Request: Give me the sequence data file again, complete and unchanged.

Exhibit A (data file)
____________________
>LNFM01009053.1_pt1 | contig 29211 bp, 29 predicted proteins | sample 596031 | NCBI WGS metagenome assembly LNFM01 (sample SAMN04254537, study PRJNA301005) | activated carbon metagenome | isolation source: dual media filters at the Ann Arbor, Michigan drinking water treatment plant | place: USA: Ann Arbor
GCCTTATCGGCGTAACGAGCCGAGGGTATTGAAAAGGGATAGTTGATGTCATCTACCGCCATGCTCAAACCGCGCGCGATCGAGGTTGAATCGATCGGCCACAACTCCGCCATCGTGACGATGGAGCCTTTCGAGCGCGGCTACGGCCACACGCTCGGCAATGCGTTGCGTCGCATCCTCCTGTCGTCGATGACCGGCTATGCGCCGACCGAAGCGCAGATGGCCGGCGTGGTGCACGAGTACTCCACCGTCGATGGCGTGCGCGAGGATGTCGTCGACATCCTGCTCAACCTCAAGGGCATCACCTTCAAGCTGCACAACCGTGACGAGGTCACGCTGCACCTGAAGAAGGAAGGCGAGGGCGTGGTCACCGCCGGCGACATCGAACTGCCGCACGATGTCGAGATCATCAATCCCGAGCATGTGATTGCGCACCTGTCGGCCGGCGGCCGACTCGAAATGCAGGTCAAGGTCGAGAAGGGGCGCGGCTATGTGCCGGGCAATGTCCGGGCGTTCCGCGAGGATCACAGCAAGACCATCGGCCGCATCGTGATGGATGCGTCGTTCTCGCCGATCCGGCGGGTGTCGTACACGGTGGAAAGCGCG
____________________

>LNFM01009053.1_pt1 | contig 29211 bp, 29 predicted proteins | sample 596031 | NCBI WGS metagenome assembly LNFM01 (sample SAMN04254537, study PRJNA301005) | activated carbon metagenome | isolation source: dual media filters at the Ann Arbor, Michigan drinking water treatment plant | place: USA: Ann Arbor
GCCTTATCGGCGTAACGAGCCGAGGGTATTGAAAAGGGATAGTTGATGTCATCTACCGCCATGCTCAAACCGCGCGCGATCGAGGTTGAATCGATCGGCCACAACTCCGCCATCGTGACGATGGAGCCTTTCGAGCGCGGCTACGGCCACACGCTCGGCAATGCGTTGCGTCGCATCCTCCTGTCGTCGATGACCGGCTATGCGCCGACCGAAGCGCAGATGGCCGGCGTGGTGCACGAGTACTCCACCGTCGATGGCGTGCGCGAGGATGTCGTCGACATCCTGCTCAACCTCAAGGGCATCACCTTCAAGCTGCACAACCGTGACGAGGTCACGCTGCACCTGAAGAAGGAAGGCGAGGGCGTGGTCACCGCCGGCGACATCGAACTGCCGCACGATGTCGAGATCATCAATCCCGAGCATGTGATTGCGCACCTGTCGGCCGGCGGCCGACTCGAAATGCAGGTCAAGGTCGAGAAGGGGCGCGGCTATGTGCCGGGCAATGTCCGGGCGTTCCGCGAGGATCACAGCAAGACCATCGGCCGCATCGTGATGGATGCGTCGTTCTCGCCGATCCGGCGGGTGTCGTACACGGTGGAAAGCGCG